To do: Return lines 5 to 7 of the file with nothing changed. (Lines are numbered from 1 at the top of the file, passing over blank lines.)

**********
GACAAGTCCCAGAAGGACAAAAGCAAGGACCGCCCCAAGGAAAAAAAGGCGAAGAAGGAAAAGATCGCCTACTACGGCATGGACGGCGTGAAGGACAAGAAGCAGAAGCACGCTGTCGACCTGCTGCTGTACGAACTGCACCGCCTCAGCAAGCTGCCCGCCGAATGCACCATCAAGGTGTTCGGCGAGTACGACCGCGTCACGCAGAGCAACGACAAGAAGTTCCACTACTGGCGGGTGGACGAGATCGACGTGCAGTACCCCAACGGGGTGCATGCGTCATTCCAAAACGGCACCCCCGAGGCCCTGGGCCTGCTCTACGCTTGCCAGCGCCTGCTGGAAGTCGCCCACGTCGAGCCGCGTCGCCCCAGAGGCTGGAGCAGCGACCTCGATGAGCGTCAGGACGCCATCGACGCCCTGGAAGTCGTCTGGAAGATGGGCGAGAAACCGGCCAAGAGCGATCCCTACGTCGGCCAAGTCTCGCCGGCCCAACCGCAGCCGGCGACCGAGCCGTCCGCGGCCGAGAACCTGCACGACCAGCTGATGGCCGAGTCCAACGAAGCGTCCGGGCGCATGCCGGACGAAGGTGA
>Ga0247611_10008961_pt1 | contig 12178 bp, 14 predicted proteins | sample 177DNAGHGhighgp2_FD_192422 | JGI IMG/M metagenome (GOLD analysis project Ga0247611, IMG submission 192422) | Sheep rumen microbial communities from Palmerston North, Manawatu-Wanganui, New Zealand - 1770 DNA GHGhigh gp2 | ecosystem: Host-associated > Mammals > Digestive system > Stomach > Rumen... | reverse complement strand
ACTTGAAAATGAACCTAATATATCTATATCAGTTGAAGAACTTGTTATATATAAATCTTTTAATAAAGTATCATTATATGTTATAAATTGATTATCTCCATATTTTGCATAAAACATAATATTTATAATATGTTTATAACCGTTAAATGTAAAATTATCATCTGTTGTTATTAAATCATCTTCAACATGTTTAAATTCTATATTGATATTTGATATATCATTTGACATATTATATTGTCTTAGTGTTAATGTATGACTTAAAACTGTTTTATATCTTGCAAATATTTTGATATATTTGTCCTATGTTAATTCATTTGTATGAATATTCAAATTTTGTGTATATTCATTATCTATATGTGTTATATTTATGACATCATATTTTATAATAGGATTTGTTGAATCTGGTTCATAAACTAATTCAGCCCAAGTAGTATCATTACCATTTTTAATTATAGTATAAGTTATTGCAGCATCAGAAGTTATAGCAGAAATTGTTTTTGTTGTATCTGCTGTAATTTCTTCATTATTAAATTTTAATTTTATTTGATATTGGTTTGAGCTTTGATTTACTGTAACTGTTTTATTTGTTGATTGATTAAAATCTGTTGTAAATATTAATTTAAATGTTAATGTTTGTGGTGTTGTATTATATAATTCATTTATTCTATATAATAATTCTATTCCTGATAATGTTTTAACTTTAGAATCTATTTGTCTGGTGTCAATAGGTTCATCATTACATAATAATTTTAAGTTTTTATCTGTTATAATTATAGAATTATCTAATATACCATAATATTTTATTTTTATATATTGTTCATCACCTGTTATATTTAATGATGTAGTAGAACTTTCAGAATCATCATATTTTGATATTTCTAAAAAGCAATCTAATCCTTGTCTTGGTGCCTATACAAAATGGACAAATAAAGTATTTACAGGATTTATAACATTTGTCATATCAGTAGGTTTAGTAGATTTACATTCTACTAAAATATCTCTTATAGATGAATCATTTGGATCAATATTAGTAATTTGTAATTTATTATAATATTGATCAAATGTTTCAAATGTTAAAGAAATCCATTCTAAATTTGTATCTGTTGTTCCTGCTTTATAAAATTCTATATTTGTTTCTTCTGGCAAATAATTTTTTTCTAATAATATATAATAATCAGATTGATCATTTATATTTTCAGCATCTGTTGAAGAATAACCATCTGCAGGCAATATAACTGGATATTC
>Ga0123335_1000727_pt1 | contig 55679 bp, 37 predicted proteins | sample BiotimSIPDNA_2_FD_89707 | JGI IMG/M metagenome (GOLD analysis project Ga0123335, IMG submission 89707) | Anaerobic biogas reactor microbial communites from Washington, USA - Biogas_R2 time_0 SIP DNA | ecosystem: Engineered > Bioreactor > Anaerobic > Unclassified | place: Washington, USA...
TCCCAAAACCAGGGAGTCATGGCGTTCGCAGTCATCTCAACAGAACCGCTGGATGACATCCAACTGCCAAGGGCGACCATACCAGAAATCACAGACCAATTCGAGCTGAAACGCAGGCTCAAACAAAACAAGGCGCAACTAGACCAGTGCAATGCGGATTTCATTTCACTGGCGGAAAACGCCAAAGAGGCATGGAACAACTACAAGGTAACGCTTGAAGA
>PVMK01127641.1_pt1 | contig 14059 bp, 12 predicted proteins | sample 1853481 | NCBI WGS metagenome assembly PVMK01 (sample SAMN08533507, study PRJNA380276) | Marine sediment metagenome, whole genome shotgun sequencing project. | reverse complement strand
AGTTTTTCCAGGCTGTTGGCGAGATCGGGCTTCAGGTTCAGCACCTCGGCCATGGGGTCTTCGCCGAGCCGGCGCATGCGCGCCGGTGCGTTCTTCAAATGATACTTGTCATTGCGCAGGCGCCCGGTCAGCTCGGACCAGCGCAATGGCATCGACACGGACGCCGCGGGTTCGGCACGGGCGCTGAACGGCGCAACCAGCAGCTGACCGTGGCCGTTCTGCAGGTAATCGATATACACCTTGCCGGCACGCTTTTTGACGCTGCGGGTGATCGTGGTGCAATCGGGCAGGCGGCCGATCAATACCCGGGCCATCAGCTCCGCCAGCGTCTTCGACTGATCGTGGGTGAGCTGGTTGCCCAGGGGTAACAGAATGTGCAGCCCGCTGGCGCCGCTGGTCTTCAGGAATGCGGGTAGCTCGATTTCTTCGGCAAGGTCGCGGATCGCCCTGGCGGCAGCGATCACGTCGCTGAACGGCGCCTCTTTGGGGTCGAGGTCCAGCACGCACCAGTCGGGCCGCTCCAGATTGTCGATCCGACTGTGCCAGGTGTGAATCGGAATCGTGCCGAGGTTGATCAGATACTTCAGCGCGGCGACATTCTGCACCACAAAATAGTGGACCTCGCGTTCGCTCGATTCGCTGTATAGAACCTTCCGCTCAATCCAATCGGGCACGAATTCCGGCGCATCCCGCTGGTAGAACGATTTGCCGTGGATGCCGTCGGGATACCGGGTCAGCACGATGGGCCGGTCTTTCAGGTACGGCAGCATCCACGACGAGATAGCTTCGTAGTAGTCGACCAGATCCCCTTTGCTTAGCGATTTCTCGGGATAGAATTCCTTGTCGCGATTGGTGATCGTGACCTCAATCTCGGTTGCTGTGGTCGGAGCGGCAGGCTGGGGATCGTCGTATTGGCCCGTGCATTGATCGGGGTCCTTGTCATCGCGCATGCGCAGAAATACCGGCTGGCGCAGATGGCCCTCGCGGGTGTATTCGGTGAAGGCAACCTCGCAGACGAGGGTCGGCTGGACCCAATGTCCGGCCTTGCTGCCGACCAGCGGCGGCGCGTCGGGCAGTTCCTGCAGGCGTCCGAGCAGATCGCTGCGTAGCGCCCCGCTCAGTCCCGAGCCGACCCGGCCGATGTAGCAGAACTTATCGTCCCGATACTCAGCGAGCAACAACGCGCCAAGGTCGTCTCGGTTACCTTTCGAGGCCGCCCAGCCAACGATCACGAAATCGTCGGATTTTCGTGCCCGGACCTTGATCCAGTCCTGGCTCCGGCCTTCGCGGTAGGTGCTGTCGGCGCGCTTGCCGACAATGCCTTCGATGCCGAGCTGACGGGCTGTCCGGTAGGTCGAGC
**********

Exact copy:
TCCCAAAACCAGGGAGTCATGGCGTTCGCAGTCATCTCAACAGAACCGCTGGATGACATCCAACTGCCAAGGGCGACCATACCAGAAATCACAGACCAATTCGAGCTGAAACGCAGGCTCAAACAAAACAAGGCGCAACTAGACCAGTGCAATGCGGATTTCATTTCACTGGCGGAAAACGCCAAAGAGGCATGGAACAACTACAAGGTAACGCTTGAAGA
>PVMK01127641.1_pt1 | contig 14059 bp, 12 predicted proteins | sample 1853481 | NCBI WGS metagenome assembly PVMK01 (sample SAMN08533507, study PRJNA380276) | Marine sediment metagenome, whole genome shotgun sequencing project. | reverse complement strand
AGTTTTTCCAGGCTGTTGGCGAGATCGGGCTTCAGGTTCAGCACCTCGGCCATGGGGTCTTCGCCGAGCCGGCGCATGCGCGCCGGTGCGTTCTTCAAATGATACTTGTCATTGCGCAGGCGCCCGGTCAGCTCGGACCAGCGCAATGGCATCGACACGGACGCCGCGGGTTCGGCACGGGCGCTGAACGGCGCAACCAGCAGCTGACCGTGGCCGTTCTGCAGGTAATCGATATACACCTTGCCGGCACGCTTTTTGACGCTGCGGGTGATCGTGGTGCAATCGGGCAGGCGGCCGATCAATACCCGGGCCATCAGCTCCGCCAGCGTCTTCGACTGATCGTGGGTGAGCTGGTTGCCCAGGGGTAACAGAATGTGCAGCCCGCTGGCGCCGCTGGTCTTCAGGAATGCGGGTAGCTCGATTTCTTCGGCAAGGTCGCGGATCGCCCTGGCGGCAGCGATCACGTCGCTGAACGGCGCCTCTTTGGGGTCGAGGTCCAGCACGCACCAGTCGGGCCGCTCCAGATTGTCGATCCGACTGTGCCAGGTGTGAATCGGAATCGTGCCGAGGTTGATCAGATACTTCAGCGCGGCGACATTCTGCACCACAAAATAGTGGACCTCGCGTTCGCTCGATTCGCTGTATAGAACCTTCCGCTCAATCCAATCGGGCACGAATTCCGGCGCATCCCGCTGGTAGAACGATTTGCCGTGGATGCCGTCGGGATACCGGGTCAGCACGATGGGCCGGTCTTTCAGGTACGGCAGCATCCACGACGAGATAGCTTCGTAGTAGTCGACCAGATCCCCTTTGCTTAGCGATTTCTCGGGATAGAATTCCTTGTCGCGATTGGTGATCGTGACCTCAATCTCGGTTGCTGTGGTCGGAGCGGCAGGCTGGGGATCGTCGTATTGGCCCGTGCATTGATCGGGGTCCTTGTCATCGCGCATGCGCAGAAATACCGGCTGGCGCAGATGGCCCTCGCGGGTGTATTCGGTGAAGGCAACCTCGCAGACGAGGGTCGGCTGGACCCAATGTCCGGCCTTGCTGCCGACCAGCGGCGGCGCGTCGGGCAGTTCCTGCAGGCGTCCGAGCAGATCGCTGCGTAGCGCCCCGCTCAGTCCCGAGCCGACCCGGCCGATGTAGCAGAACTTATCGTCCCGATACTCAGCGAGCAACAACGCGCCAAGGTCGTCTCGGTTACCTTTCGAGGCCGCCCAGCCAACGATCACGAAATCGTCGGATTTTCGTGCCCGGACCTTGATCCAGTCCTGGCTCCGGCCTTCGCGGTAGGTGCTGTCGGCGCGCTTGCCGACAATGCCTTCGATGCCGAGCTGACGGGCTGTCCGGTAGGTCGAGC